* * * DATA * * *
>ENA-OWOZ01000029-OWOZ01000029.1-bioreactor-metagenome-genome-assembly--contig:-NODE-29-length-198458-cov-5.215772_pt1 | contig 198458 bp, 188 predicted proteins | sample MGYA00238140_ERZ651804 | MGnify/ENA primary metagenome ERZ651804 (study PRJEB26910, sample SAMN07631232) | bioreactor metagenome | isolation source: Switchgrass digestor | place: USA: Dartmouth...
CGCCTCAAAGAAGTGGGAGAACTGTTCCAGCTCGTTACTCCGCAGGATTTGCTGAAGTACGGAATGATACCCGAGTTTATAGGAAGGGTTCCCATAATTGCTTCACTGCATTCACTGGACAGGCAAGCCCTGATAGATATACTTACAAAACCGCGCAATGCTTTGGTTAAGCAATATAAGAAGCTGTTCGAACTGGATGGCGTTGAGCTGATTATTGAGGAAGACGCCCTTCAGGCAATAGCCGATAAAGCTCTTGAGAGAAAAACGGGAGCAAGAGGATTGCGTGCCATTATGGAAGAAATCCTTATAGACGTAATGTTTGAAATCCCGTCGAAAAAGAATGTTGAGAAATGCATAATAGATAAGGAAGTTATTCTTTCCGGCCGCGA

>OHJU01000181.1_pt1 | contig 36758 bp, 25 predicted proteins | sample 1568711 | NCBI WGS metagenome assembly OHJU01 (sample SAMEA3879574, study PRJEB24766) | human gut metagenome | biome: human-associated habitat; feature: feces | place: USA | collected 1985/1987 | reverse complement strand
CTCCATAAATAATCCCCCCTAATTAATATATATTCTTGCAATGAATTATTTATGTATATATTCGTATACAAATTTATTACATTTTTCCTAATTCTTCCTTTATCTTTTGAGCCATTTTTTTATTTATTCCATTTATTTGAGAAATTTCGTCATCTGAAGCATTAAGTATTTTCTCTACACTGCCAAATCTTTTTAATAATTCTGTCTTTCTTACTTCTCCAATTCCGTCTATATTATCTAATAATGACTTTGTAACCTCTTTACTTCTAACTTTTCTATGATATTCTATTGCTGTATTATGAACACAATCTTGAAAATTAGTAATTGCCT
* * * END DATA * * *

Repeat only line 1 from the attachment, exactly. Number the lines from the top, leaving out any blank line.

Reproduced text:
>ENA-OWOZ01000029-OWOZ01000029.1-bioreactor-metagenome-genome-assembly--contig:-NODE-29-length-198458-cov-5.215772_pt1 | contig 198458 bp, 188 predicted proteins | sample MGYA00238140_ERZ651804 | MGnify/ENA primary metagenome ERZ651804 (study PRJEB26910, sample SAMN07631232) | bioreactor metagenome | isolation source: Switchgrass digestor | place: USA: Dartmouth...